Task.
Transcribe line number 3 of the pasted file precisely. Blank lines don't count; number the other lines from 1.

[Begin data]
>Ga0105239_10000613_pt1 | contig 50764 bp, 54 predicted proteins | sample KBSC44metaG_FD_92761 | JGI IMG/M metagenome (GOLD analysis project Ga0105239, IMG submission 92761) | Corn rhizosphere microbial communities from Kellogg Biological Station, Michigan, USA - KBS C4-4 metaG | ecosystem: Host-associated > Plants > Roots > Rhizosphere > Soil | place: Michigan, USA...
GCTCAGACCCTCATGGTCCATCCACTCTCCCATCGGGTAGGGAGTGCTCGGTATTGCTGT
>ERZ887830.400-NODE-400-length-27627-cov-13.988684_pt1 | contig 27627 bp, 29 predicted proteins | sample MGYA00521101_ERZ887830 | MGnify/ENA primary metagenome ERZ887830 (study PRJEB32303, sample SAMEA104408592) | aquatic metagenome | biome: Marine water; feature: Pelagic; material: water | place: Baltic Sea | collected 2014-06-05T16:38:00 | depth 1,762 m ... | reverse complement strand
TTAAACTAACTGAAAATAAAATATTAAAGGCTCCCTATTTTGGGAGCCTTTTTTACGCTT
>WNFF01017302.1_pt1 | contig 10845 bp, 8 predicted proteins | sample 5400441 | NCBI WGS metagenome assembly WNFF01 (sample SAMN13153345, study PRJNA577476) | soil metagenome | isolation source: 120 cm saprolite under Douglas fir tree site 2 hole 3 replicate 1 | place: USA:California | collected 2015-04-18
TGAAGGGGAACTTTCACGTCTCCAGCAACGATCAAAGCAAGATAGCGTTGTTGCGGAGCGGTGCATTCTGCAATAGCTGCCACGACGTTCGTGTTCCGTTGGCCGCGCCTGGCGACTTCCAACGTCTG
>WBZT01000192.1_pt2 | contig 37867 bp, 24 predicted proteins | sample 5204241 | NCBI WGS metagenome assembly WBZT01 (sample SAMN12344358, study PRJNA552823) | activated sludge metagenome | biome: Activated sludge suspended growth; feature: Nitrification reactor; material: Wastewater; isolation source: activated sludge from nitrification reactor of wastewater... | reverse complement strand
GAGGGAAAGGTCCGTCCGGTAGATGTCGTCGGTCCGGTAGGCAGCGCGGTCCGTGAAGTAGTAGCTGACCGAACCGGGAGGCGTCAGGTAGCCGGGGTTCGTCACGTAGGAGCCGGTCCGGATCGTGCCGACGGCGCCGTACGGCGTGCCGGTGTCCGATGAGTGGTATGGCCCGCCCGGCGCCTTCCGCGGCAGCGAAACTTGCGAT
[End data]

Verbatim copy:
>ERZ887830.400-NODE-400-length-27627-cov-13.988684_pt1 | contig 27627 bp, 29 predicted proteins | sample MGYA00521101_ERZ887830 | MGnify/ENA primary metagenome ERZ887830 (study PRJEB32303, sample SAMEA104408592) | aquatic metagenome | biome: Marine water; feature: Pelagic; material: water | place: Baltic Sea | collected 2014-06-05T16:38:00 | depth 1,762 m ... | reverse complement strand